Our next stop was the scourge of the gay district: Zippers. I consider this the bar that the boys head to if they can't seem to pick up anywhere else. It's filled with the weird, the stinky and the downright crazy. It also has it's fair share of sugar daddies (which is why our fourth party likes it so much)! We literally walked in, looked around and walked right back out again! lol

On the way back down Church St, we stopped in at a tiny little bistro that doubles as a nightclub after hours. It was clean, trendy, expensive and pretty empty. Again, we stayed only for a drink before moving on. But not before a random girl approached Ang and took a self-portrait of the two of them.

Our last stop of the night was Slack Alice: a cool little club that caters more to the ladies. It's clean, open and not as hot as most of the others (we women don't tend to enjoy sweaty bodies as much as the gay boys do). The music was awesome and they even had one of the staff standing on the bar doing bongo drum solos with the music. She was amazing and it was a really cool addition to the night. We danced, we laughed, we pretty much closed down the bar. At 2:30, we all stumbled home, exhausted from the frivolity. And this is where things got weird.

Our fourth party declared that he was going to drive home.

Now, I'm really, REALLY against driving under the influence. I've watched too many lives be torn apart from the effects of drunk driving. And so, I argued with him, telling him that nothing was going to happen between 2:30 and 7am that he couldn't sleep it off a bit on the couch. His response was that he had driven in much worse conditions than he was in now, at which time I told him that just made him an a$$hole.

It got to the point that I was actually wrestling him for his keys. And as I tried to snag the keys from his pocket, his demeanor changed. It went from a passive refusal to a tick of rage. I sensed that I might be in a bit of danger - it was time Phil tried to talk some sense into him. I told him that if he drove home, I'd write him off as a friend and went into the other room.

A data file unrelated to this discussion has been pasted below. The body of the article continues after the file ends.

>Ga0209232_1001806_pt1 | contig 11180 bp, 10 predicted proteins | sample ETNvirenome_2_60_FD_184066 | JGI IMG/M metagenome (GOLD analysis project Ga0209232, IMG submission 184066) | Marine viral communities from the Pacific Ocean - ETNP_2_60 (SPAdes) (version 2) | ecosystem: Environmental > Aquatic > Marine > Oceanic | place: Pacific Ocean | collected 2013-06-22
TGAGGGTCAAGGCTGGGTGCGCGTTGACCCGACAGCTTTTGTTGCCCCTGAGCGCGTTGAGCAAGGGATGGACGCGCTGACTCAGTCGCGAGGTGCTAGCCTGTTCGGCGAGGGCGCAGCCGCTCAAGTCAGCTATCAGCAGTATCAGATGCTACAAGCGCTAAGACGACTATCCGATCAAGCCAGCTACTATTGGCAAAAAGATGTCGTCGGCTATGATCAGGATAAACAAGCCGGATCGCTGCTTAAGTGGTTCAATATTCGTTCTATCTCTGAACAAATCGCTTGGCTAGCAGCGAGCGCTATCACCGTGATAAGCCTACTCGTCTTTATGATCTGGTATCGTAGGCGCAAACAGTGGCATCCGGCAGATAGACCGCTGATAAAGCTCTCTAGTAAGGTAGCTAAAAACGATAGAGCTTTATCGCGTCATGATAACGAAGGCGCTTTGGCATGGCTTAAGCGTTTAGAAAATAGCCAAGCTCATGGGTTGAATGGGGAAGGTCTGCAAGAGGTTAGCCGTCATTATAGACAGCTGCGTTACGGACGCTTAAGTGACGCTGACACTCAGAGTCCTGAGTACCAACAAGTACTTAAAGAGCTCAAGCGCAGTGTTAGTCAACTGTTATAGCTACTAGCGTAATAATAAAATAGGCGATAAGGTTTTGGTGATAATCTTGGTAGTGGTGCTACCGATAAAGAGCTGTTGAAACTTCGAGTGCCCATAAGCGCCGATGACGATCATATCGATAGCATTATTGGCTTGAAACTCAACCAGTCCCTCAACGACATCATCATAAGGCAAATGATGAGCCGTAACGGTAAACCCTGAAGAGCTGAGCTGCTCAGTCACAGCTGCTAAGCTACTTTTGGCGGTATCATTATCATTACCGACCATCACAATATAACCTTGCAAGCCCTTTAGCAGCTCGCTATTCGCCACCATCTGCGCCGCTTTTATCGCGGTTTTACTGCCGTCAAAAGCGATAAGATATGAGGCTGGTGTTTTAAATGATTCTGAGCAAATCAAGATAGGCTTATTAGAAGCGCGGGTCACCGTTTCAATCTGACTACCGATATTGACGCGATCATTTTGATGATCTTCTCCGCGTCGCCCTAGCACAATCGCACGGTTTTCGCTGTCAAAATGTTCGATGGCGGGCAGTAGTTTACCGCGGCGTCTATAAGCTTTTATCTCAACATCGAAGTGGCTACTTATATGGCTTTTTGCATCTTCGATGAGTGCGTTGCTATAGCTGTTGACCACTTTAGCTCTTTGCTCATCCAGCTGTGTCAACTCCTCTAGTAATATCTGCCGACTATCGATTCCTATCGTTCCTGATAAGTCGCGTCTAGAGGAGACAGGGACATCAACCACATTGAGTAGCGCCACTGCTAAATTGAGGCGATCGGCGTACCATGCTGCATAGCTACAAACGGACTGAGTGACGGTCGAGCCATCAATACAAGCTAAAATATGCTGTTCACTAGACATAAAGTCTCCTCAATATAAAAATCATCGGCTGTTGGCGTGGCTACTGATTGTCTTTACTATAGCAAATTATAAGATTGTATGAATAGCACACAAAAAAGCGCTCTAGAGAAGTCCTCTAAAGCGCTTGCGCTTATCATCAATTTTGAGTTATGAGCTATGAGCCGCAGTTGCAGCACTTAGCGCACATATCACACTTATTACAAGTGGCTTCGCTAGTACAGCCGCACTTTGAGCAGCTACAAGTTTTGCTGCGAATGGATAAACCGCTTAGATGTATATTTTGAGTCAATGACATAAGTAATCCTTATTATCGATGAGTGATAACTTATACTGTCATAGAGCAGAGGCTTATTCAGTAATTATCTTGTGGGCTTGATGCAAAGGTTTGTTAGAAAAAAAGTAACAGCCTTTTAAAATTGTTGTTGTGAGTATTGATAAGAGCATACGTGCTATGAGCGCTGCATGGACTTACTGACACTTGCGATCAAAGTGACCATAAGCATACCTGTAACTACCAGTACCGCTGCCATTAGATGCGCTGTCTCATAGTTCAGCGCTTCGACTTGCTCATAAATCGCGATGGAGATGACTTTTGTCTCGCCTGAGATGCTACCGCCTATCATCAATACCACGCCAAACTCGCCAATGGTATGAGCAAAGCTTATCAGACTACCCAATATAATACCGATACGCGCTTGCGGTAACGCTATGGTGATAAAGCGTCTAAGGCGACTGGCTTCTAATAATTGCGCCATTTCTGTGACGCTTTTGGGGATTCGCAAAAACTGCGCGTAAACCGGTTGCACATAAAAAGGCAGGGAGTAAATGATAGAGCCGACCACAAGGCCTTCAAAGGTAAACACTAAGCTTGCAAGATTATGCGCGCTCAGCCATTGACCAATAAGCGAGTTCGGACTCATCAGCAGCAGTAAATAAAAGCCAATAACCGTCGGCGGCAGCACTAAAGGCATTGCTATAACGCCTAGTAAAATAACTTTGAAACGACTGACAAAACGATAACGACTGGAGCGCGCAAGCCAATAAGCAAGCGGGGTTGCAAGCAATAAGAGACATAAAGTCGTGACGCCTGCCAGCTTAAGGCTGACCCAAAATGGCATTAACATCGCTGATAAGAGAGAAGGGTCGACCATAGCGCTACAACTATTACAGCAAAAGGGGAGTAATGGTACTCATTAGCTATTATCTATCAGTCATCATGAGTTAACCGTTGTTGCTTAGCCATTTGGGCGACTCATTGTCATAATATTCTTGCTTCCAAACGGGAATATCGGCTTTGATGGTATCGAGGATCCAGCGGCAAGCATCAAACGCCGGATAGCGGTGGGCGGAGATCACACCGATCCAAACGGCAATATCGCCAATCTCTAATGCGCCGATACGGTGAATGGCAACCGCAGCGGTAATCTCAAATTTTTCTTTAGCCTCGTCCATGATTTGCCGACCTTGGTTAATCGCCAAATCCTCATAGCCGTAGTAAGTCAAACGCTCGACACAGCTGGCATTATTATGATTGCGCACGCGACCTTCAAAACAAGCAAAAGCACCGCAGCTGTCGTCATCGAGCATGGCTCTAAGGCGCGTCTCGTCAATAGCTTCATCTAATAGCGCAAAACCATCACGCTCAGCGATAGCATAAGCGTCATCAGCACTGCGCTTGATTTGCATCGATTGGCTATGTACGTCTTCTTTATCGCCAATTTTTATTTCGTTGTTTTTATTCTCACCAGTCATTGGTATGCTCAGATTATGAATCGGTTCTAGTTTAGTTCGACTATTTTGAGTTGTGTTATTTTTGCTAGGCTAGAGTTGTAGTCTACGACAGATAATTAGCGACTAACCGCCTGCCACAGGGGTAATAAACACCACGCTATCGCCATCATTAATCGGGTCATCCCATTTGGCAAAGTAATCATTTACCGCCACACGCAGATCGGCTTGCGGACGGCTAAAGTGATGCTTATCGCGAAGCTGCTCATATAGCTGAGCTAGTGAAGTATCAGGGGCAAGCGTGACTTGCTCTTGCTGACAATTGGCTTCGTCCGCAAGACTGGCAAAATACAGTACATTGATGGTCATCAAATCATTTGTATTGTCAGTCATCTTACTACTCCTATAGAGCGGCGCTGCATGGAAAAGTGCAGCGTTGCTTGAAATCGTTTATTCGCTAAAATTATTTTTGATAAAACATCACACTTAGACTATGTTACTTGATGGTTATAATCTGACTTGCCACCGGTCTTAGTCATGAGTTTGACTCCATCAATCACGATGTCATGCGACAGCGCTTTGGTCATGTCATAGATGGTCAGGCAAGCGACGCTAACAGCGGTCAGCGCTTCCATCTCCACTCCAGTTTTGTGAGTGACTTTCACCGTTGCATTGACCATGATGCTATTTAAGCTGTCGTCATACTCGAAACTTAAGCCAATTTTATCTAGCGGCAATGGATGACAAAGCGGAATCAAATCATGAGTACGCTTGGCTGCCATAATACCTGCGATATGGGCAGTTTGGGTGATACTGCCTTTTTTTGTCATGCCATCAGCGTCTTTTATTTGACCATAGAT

As I lay in bed, I could hear them arguing in the other room. It got heated and Phil wasn't holding anything back. Then suddenly, all was silent and I heard the front door close. When I went to investigate, Phil had passed out sitting up on the couch, apparently in mid-argument. Our fourth was nowhere to be seen. I immediately went to grab my cell phone to call the cops (I don't mess around with this crap) and realised that I didn't know what kind of car he was driving, the license plate number, or even the direction he was heading. So I said a prayer that he wouldn't hurt anyone and fell into a fitful sleep.

I scanned the news the next day, hoping to not see any police reports of drunk driving accidents. There were none and by all accounts, it appears that he made it home without hurting anyone. But my perception of this guy is forever changed. I don't care if you have no regard for your own safety - that's your prerogative. But if you disregard the lives of everyone else on the road - that's where I step in. Sadly, I don't think I'll be hanging out with this particular friend any more. I'm pretty hard with my morals and personal ethics.

So although the night ended on a sour note, the evening itself was fantastic. Going out with my sister just makes me love her more and want to spend more time with her. I get to see that wild side of Ang that she doesn't show very often - and I adore it! And being with Phil is like a shot of sunshine, giggles and rainbows - I love that boy. The three of us together make for a strange but perfectly fitting trio on our wild nights out.

I can't wait until next time! I'm thinking we're going to help Phil find his very own Brokeback romance at our local country bar! Stay tuned for the next tantalizing tale!

Friday, August 15, 2008

The Poppas

I think that Hayden is an incredibly lucky little boy. Not only does he have two loving, emotionally stable parents, he also has four grandparents and four great-grandparents. Everyone lives within an hour's drive from us (save for one set of great grandparents in BC) and they are all involved in his life. Everyone is still married and in relatively good health. That seems like a prize-worthy thing in these times.

My parents and Adam's folks both adore Hayden and take every opportunity they can to see him. (I sometimes think of my mum as a panther, crouched and silently waiting to pounce on an opportunity to visit.) They smother him in love and are much more lenient then they were when Adam and I were growing up - these are a grandparent's unspoken spoiling right according to my father-in-law.

In response to this love, Hayden refers to all four grandparents as the poppas. There is no differentiating between genders, families or the fact that they have all chosen different grandparent names (Gran and Poppa for my folks and Gram and Grampa for Adam's). He can say these words, but when he sees any of them or makes reference to them, they are Poppa. I think it's hilarious and quite telling that he considers them all with the same attachment by using this standard moniker.